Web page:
Opinion: Has Anyone Told Washington the Economy Has Already Recovered?

Washington is in the process of spending more than $6 trillion to rescue an economy that doesn’t need rescuing. A look at U.S. economic data shows just how insane this spending plan is.

The $1.9 trillion American Rescue Plan, passed in March, was marketed primarily as economic stimulus. The Washington Post dubbed it “among the largest economic stimulus packages in U.S. history.”

The White House touts the American Jobs Plan, which it says will cost $2.3 trillion, as necessary to “reimagine and rebuild a new economy.”

The White House says the American Families Plan, with a touted price tag of $1.8 trillion, is needed to “build a stronger economy….

No one in the White House, or congressional leadership, seems to have noticed that the economy is growing faster than a politician can run to a TV camera.

“This economy isn’t coming back. It is back,” Tom Gimbel, founder and CEO of LaSalle Network, a Chicago-based recruitment firm, told CNBC in April. “I tell you this is the most optimistic job market I’ve ever seen. The only thing that causes it not to be great is COVID.”

Rather than a shortage of jobs, the United States has millions of unfilled openings.

The U.S. Bureau of Labor Statistics reported 7.3 million job openings in February. Openings for February 2020 were 7 million.

The month before Congress passed President Joe Biden’s first proposed stimulus bill, the economy already had more job openings than before the pandemic hit.

The low point in new job postings was in May 2020. Since then, hiring has exploded to the point that April ended with almost 50 percent more new job listings than in February 2020, before the pandemic began, according to data compiled by Linkedin and reported by CNN Business.

U.S. GDP grew by a seasonally adjusted 6.4 percent in the first quarter of 2021. “That left the world’s largest economy within 1 percent of its peak, reached in late 2019 before the coronavirus pandemic hit,” The Wall Street Journal reported on April 30.

The economy was already recovered before Biden and the Democratic-controlled Congress passed the first of their three-part, $6 trillion economic rescue package.

The primary weakness in the economy is not hiring or investment, but labor market participation. Desperate to fill more than 7 million job openings, businesses are raising wages, holding job fairs, offering signing bonuses.

Restaurants in Florida are offering signing bonuses of up to $400 just to attract workers.

An upstate New York supermarket chain is offering signing bonuses of $2,000 for sanitation staff and $2,500 for drivers.

“We’re desperately trying to get people. It’s at the point where there are no applicants, which is unbelievable,” a Pennsylvania home improvement store owner told The Philadelphia Inquirer. He’s offering $15 an hour plus benefits.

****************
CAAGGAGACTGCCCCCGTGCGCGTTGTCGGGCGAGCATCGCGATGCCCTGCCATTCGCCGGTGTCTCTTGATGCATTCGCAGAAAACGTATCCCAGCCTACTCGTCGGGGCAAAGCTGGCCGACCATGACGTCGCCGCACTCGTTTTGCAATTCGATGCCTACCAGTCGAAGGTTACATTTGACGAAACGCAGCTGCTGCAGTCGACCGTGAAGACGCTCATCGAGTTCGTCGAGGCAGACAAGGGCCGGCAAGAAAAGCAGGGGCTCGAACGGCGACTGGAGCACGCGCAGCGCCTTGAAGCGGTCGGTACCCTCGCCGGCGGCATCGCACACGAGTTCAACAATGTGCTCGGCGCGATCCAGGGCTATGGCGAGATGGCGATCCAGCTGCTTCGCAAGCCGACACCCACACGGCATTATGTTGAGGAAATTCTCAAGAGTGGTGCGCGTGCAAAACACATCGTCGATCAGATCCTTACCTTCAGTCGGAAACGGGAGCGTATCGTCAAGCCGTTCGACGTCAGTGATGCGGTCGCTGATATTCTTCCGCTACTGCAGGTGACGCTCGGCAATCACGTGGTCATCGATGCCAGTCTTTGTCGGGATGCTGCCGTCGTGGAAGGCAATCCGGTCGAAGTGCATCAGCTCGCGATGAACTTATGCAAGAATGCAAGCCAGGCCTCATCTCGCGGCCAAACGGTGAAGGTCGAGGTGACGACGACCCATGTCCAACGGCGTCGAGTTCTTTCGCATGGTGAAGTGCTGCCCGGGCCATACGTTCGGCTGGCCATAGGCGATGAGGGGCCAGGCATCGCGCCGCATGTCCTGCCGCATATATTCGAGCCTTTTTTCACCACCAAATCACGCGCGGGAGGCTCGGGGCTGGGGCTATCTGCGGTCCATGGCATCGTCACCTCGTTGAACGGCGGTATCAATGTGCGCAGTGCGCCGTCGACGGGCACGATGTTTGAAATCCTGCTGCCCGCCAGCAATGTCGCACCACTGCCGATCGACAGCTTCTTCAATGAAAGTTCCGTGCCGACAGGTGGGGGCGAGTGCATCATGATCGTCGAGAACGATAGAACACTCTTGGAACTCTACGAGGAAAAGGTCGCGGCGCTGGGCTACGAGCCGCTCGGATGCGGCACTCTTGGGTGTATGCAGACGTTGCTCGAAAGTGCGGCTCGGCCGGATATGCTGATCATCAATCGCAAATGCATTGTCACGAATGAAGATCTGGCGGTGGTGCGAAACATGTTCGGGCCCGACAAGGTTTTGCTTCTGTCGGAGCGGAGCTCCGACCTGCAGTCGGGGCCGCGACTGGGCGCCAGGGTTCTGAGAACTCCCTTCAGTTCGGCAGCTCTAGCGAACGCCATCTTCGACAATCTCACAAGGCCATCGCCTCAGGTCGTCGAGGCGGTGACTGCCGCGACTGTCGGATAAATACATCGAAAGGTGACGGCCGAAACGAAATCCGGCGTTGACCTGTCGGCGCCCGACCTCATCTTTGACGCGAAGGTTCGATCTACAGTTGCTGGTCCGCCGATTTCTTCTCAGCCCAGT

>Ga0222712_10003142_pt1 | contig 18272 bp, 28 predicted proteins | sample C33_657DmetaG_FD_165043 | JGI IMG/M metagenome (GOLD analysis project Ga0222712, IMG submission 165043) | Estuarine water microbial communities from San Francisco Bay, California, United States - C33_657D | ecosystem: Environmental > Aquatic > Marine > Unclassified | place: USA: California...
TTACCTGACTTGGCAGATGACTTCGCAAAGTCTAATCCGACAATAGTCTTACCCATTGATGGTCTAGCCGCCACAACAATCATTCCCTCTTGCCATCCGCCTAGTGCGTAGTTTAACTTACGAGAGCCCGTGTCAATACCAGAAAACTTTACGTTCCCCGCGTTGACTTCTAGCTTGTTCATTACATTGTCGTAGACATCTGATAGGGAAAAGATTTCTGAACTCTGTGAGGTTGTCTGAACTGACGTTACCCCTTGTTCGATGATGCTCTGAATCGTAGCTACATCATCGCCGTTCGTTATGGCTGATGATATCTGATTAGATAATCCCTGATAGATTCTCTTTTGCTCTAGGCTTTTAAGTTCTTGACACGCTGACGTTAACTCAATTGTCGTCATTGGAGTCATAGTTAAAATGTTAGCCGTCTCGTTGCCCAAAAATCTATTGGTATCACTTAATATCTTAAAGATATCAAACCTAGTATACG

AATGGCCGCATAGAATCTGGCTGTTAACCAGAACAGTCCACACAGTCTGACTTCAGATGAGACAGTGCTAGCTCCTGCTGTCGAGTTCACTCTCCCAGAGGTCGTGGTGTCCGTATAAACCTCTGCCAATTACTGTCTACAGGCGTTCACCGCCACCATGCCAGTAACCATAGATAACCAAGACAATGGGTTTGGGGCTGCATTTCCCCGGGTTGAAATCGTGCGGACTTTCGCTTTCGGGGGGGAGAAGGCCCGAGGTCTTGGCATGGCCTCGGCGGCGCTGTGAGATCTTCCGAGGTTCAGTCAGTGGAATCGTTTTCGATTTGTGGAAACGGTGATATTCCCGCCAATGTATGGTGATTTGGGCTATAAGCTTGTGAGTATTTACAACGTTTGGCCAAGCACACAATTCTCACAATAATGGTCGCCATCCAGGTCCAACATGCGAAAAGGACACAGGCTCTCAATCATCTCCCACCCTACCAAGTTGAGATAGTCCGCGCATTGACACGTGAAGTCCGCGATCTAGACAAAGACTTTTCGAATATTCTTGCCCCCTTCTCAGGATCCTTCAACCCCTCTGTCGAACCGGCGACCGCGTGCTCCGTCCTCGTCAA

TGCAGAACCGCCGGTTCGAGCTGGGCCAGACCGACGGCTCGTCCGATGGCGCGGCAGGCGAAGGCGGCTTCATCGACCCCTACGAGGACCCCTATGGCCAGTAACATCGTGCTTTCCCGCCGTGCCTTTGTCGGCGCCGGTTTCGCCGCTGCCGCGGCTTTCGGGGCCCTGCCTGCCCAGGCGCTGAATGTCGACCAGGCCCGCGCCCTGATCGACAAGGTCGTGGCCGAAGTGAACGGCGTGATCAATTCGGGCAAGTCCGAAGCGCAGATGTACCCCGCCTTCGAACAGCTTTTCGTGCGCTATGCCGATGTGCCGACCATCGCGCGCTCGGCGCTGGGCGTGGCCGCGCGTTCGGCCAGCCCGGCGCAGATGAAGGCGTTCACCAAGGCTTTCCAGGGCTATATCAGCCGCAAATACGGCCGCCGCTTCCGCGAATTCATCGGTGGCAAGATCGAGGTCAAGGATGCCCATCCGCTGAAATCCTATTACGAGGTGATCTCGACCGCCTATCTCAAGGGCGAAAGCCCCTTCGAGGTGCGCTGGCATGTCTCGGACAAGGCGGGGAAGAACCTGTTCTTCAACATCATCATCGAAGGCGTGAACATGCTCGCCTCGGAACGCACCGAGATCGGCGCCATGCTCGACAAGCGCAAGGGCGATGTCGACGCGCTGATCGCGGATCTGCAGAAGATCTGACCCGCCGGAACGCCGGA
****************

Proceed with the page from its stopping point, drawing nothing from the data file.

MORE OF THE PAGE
May analysis by Bank of America calculated that 4.6 million Americans left the labor force because of the pandemic, but projected that only half will return by year’s end.

Fear of catching COVID, and the ability to rely on extended federal Unemployment Insurance (UI) payments, were the top two reasons millions won’t return to work this year, according to the bank’s economists.

“Our estimates suggest that those who previously made less than $32,000 would be better off in the near term to collect UI benefits than work,” they reported.

The Biden administration asserts flooding the economy with federal taxpayer money will stimulate growth. But studies of Biden’s plans by the University of Pennsylvania’s Wharton School of Business concluded any short-term stimulus effects will wear off and then be outweighed by the negative effects of government spending fueled by higher debt and taxes.

The Penn Wharton Business Model (PWBM) analysis of the American Rescue Plan concluded that it would “add to the already large federal deficit, and decrease GDP by 0.2 percent in 2022 and 0.3 percent in 2040.”

The “relief package will do little for job growth because the economy is already operating at near full employment,” it noted.

The PWBM analysis of the American Jobs Plan concluded that its spending portion would “decrease GDP by 0.33 percent in 2050,” and the tax provisions would “discourage business investment and thus reduce GDP by 0.49 percent in 2050.”

It also pegged the price tag for the American Jobs Plan at $2.7 trillion, not the $2.3 trillion claimed by the Biden administration.

The PWBM analysis of the American Families Plan puts the cost at $2.5 trillion, $700 billion more than the White House claims, and concludes that it would “increase government debt by almost 5 percent and decrease GDP by 0.4 percent.”

In sum, Washington plans to spend more than the entire federal budget (which is roughly $6.5 trillion) to rescue an economy that is already recovered, with the ultimate effect that the “rescue” will shrink the economy in the long run.

In technical parlance, the word for this is “insane.”

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